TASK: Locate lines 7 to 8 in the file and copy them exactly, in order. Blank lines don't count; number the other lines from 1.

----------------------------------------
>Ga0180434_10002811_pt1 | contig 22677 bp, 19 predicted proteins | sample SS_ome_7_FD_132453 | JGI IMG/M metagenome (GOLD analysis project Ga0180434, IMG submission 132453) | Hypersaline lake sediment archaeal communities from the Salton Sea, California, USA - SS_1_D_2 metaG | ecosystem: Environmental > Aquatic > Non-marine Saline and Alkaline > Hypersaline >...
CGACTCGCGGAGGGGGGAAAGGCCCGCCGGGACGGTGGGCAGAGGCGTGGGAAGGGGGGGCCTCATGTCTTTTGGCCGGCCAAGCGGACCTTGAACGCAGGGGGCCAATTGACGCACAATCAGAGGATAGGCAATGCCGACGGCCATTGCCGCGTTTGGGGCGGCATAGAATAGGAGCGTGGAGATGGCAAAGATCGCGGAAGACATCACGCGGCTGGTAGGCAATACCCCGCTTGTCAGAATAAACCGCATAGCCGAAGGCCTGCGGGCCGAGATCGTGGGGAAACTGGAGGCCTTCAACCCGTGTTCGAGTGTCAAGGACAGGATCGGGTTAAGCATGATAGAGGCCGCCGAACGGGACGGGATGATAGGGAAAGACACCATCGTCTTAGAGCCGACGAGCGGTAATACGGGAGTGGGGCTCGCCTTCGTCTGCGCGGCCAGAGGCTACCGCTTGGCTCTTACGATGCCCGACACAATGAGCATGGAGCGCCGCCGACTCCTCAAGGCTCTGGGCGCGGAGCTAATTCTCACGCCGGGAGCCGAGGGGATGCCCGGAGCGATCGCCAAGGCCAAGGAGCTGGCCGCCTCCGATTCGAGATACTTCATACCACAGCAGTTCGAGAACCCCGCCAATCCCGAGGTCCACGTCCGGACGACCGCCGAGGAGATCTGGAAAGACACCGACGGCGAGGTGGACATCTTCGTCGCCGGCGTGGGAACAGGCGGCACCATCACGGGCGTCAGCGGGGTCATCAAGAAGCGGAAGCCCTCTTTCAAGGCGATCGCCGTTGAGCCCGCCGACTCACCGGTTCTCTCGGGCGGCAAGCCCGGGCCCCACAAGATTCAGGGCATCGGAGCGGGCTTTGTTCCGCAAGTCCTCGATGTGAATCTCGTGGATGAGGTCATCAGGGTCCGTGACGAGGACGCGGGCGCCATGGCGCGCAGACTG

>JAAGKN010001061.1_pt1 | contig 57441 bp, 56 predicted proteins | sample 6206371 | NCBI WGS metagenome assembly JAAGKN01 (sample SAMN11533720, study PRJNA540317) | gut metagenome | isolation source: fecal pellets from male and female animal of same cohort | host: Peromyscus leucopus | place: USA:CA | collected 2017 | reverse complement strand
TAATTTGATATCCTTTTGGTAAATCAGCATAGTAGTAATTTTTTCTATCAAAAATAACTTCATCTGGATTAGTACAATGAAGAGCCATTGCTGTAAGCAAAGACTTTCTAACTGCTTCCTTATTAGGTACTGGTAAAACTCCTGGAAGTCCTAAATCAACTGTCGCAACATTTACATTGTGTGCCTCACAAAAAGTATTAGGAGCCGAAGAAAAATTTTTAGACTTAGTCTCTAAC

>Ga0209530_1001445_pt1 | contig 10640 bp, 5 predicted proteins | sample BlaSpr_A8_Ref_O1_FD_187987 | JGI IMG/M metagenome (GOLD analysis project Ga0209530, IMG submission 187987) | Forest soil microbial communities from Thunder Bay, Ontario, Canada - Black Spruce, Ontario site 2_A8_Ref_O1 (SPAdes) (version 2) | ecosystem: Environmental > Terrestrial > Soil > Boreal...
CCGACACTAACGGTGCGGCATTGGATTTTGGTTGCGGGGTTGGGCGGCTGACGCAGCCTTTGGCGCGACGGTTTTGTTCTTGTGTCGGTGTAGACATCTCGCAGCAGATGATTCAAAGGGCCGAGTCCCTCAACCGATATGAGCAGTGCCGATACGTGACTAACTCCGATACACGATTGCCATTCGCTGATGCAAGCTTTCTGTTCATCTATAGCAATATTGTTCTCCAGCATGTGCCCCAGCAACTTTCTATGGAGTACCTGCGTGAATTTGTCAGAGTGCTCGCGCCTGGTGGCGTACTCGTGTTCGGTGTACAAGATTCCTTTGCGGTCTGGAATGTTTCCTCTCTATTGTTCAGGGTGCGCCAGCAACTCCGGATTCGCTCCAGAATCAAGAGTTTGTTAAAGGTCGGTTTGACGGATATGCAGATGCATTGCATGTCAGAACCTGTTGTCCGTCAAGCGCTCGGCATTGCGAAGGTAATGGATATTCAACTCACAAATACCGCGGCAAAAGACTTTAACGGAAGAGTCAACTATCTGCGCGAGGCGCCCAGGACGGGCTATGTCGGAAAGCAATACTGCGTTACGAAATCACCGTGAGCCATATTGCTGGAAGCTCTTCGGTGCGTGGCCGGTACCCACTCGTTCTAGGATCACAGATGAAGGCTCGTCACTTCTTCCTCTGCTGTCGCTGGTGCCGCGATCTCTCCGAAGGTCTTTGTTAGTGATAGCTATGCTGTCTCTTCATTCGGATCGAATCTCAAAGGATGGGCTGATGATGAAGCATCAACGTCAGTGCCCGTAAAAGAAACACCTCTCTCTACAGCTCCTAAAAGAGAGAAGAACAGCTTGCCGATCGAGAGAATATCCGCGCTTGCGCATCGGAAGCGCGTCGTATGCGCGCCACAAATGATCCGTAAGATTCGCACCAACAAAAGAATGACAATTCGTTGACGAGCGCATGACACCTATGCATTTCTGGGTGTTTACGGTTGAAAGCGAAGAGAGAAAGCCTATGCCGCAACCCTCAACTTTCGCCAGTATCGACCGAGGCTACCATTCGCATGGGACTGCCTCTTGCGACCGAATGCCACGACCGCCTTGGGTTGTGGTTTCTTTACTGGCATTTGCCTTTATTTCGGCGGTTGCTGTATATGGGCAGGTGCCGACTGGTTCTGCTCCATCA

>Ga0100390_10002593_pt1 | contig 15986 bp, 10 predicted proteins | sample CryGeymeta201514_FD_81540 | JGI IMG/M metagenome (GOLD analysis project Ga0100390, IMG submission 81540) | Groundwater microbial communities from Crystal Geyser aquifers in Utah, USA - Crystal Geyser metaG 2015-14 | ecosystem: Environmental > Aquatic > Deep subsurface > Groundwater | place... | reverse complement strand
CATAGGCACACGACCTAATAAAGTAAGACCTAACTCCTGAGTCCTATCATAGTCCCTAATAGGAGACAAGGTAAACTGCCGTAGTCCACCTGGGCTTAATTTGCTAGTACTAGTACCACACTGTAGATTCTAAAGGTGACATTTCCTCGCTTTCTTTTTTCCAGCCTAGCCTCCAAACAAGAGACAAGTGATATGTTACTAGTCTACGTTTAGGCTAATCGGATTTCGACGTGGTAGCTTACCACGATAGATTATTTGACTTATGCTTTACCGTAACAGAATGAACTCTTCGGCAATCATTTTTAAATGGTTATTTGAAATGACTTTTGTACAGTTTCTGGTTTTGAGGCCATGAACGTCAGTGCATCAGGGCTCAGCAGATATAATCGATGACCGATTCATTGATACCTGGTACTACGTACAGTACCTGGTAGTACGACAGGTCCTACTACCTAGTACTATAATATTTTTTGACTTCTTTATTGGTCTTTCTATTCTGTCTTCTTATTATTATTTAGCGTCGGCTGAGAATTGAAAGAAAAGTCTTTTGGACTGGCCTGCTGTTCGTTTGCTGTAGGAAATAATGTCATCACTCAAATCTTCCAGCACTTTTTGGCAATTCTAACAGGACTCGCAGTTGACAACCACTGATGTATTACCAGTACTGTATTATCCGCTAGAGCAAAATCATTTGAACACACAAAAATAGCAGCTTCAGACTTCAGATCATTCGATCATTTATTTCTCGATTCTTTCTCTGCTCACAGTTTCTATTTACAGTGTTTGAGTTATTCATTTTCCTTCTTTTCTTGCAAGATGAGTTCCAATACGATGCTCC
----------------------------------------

>Ga0100390_10002593_pt1 | contig 15986 bp, 10 predicted proteins | sample CryGeymeta201514_FD_81540 | JGI IMG/M metagenome (GOLD analysis project Ga0100390, IMG submission 81540) | Groundwater microbial communities from Crystal Geyser aquifers in Utah, USA - Crystal Geyser metaG 2015-14 | ecosystem: Environmental > Aquatic > Deep subsurface > Groundwater | place... | reverse complement strand
CATAGGCACACGACCTAATAAAGTAAGACCTAACTCCTGAGTCCTATCATAGTCCCTAATAGGAGACAAGGTAAACTGCCGTAGTCCACCTGGGCTTAATTTGCTAGTACTAGTACCACACTGTAGATTCTAAAGGTGACATTTCCTCGCTTTCTTTTTTCCAGCCTAGCCTCCAAACAAGAGACAAGTGATATGTTACTAGTCTACGTTTAGGCTAATCGGATTTCGACGTGGTAGCTTACCACGATAGATTATTTGACTTATGCTTTACCGTAACAGAATGAACTCTTCGGCAATCATTTTTAAATGGTTATTTGAAATGACTTTTGTACAGTTTCTGGTTTTGAGGCCATGAACGTCAGTGCATCAGGGCTCAGCAGATATAATCGATGACCGATTCATTGATACCTGGTACTACGTACAGTACCTGGTAGTACGACAGGTCCTACTACCTAGTACTATAATATTTTTTGACTTCTTTATTGGTCTTTCTATTCTGTCTTCTTATTATTATTTAGCGTCGGCTGAGAATTGAAAGAAAAGTCTTTTGGACTGGCCTGCTGTTCGTTTGCTGTAGGAAATAATGTCATCACTCAAATCTTCCAGCACTTTTTGGCAATTCTAACAGGACTCGCAGTTGACAACCACTGATGTATTACCAGTACTGTATTATCCGCTAGAGCAAAATCATTTGAACACACAAAAATAGCAGCTTCAGACTTCAGATCATTCGATCATTTATTTCTCGATTCTTTCTCTGCTCACAGTTTCTATTTACAGTGTTTGAGTTATTCATTTTCCTTCTTTTCTTGCAAGATGAGTTCCAATACGATGCTCC